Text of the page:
Following the riots across England this week, Peterborough, like many towns and cities I’ll bet was awash via social media with rumour, suggestion and misinformation about potential disturbances in the city. Here’s how we handled that through our Twitter coverage:
Reporting that nothing is happening in your area/city? ask yourself is that really news.
But I feel there’s a balance to be had here and saying no news is not a valid reason for Tweeting is not always fair. If as an official local news source on Twitter you’re seeing multiple tweets asking/predicting/suggesting there’s rioting or other event not actually taking place, at some point there is a duty to respond (it would be ideal to include all those Tweeters but with a 140 character limit, that’s not always realistic).
At the @PeterboroughET we took the policy of limiting our updates and retweeting local police (who were pretty on the ball with their updates) where possible to add weight to our information. Verification has always been key with Twitter, along with sifting and filtering sources and tip-offs, all part of regular news process, they are just magnified on social networks.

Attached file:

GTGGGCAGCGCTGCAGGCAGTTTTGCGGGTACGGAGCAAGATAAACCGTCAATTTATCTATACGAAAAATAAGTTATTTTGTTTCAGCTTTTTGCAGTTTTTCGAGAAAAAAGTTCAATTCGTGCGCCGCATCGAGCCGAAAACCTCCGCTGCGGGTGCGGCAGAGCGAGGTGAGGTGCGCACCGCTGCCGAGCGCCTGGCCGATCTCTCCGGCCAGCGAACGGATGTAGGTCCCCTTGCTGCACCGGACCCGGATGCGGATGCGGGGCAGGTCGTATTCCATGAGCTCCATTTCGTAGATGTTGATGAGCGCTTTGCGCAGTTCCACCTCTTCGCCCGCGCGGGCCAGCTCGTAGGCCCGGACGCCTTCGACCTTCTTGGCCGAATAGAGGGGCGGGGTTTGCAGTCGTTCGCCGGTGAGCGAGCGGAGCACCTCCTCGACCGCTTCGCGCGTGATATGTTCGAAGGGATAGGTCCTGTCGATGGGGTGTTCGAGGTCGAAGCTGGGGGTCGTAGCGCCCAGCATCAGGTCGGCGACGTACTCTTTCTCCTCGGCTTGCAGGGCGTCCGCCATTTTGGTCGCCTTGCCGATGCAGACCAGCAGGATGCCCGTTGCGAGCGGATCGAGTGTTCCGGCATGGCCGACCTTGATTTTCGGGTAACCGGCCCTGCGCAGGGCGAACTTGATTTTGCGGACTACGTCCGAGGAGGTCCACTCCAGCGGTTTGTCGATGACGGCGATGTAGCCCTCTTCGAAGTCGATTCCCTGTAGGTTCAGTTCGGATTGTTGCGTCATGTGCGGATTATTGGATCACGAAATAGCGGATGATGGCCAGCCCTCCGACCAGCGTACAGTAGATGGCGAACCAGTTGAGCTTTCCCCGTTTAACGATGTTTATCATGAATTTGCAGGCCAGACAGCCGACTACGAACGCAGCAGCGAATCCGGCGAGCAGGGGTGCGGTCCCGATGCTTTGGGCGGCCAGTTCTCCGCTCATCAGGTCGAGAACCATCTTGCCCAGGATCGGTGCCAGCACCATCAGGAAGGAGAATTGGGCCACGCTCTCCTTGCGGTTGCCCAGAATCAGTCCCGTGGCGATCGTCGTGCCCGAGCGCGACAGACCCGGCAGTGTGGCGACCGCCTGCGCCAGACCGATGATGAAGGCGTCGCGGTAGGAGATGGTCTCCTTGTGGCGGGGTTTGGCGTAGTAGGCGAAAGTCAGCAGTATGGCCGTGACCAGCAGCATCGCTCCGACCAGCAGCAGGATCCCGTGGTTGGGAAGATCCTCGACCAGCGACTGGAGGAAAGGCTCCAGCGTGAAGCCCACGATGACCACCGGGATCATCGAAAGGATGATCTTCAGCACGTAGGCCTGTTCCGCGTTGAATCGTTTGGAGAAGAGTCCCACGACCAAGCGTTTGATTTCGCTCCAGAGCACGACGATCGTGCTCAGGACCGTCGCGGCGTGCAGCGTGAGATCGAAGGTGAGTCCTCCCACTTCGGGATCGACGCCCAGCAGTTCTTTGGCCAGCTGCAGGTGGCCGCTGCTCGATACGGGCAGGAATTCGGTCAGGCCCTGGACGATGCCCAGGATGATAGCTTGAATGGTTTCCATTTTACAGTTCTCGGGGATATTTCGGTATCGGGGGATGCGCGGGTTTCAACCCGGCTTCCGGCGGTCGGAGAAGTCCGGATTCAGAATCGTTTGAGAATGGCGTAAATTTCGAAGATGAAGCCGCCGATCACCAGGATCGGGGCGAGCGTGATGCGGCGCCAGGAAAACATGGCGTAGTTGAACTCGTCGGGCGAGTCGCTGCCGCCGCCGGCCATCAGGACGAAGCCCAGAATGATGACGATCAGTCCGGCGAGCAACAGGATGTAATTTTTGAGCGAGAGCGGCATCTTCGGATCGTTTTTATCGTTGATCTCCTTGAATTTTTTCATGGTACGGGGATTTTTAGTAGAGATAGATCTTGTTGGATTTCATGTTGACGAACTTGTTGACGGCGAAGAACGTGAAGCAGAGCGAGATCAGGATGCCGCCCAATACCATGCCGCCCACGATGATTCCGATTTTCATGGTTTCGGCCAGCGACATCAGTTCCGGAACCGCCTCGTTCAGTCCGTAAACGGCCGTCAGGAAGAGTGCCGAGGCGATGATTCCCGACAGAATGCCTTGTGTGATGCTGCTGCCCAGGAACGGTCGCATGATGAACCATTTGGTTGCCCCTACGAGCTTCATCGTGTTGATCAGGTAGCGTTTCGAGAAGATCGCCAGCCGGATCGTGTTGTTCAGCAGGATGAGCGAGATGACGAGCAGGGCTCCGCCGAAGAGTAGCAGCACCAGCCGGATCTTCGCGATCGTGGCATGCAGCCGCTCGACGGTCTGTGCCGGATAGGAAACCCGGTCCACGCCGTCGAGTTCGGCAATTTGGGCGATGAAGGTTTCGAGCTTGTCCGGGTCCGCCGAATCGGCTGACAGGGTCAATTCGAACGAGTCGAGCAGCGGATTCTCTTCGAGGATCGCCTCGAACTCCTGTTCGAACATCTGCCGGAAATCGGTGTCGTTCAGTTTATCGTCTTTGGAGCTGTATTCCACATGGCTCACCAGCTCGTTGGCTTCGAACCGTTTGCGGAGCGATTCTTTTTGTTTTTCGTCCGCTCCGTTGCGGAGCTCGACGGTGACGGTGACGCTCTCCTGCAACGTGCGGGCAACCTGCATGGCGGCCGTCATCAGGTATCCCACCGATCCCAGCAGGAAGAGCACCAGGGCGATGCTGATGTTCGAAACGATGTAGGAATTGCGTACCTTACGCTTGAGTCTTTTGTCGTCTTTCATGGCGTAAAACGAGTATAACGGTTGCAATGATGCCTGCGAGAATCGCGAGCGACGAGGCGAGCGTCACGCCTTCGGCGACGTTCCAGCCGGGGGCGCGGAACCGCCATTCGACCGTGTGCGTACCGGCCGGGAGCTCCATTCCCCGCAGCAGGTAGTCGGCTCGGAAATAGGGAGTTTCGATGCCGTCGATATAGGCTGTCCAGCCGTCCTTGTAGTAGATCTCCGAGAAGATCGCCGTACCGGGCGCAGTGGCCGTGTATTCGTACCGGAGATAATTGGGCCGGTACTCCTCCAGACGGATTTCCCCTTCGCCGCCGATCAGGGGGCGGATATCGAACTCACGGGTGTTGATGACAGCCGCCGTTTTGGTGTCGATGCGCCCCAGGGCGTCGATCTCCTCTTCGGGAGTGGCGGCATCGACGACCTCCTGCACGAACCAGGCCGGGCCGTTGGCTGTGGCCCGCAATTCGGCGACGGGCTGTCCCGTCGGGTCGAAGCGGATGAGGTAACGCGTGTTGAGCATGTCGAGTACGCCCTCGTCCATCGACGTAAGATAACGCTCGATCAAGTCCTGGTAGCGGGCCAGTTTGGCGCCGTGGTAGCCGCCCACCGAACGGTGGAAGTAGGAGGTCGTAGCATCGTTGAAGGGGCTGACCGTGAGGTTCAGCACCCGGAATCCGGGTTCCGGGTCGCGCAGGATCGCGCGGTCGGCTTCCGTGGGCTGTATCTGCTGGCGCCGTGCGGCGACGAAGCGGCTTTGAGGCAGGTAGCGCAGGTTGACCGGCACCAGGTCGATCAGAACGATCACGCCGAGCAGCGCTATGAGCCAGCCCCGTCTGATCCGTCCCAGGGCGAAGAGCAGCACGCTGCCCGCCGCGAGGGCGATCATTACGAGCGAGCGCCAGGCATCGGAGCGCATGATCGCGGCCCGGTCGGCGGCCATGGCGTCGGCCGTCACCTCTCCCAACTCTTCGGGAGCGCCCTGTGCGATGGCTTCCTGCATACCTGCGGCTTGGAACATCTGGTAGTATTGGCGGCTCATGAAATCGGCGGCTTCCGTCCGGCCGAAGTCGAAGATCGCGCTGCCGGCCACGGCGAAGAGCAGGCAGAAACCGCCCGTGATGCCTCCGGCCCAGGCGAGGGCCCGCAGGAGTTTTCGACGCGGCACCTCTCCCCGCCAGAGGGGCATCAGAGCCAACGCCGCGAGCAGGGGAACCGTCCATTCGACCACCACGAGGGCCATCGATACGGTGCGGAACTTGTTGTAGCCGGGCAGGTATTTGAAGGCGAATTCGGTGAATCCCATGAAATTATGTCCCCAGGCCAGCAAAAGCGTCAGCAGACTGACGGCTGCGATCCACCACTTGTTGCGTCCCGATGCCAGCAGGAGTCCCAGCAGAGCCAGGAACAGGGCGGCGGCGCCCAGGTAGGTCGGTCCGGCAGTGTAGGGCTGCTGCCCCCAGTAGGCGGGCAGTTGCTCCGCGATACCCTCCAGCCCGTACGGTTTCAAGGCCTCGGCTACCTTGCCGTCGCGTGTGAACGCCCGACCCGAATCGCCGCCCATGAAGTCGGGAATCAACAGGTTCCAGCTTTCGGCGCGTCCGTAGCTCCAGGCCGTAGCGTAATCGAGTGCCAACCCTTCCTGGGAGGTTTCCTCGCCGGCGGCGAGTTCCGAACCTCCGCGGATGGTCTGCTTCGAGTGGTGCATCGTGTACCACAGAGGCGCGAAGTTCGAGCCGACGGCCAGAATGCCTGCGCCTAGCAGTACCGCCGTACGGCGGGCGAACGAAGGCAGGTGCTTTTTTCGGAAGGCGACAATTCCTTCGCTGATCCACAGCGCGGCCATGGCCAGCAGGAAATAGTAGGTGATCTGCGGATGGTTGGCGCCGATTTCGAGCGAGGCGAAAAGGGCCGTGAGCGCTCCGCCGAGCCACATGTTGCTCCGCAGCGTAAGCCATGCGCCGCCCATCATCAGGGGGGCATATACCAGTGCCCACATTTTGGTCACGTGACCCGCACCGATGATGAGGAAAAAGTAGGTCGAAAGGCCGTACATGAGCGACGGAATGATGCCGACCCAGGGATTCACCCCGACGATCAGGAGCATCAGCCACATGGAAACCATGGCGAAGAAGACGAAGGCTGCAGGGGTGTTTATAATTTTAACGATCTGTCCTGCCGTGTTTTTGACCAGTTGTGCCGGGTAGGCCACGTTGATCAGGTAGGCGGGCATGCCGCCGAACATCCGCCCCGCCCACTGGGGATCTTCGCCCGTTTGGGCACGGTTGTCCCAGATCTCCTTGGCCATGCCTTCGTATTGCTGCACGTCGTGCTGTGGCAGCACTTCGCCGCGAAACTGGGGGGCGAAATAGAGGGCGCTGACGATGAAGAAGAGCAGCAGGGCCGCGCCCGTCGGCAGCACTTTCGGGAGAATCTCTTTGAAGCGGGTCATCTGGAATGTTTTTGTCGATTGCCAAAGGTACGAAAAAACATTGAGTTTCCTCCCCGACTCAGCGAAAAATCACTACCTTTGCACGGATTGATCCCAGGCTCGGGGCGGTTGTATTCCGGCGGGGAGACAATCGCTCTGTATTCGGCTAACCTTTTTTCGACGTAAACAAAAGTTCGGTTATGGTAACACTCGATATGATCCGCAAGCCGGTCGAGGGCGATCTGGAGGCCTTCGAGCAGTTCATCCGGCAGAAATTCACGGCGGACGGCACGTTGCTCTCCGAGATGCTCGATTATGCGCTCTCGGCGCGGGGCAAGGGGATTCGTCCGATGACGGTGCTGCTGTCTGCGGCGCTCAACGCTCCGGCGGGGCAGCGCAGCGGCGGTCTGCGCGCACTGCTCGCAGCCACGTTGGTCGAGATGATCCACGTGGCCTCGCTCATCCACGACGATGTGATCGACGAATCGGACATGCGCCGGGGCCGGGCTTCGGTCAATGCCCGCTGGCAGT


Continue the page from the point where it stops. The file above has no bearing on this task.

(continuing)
It would have been easy to respond to all those concerned locals individually (plenty of them genuine) and getting directly involved with those seemingly deliberately misinforming regarding potential or imagined riots in our area, that would best be served by a linked rolling story enabling longer coverage, but we took the view initially that publishing anything on our website would be fueling a non-existent fire.
This partly relates to the issue of resource, whether we spent much time on such a non-story, a vital issue especially for stretched local news teams, but mobile/web apps enable social media monitoring and interaction without being necessarily on duty or in the office, enabling news teams to react more quickly to events such as this.
It’s all part of the learning curve of Twitter for news orgs, which becomes more difficult as your following audience grows, but the benefits of being able to quickly inform, collaborate and communicate still outweigh its negatives.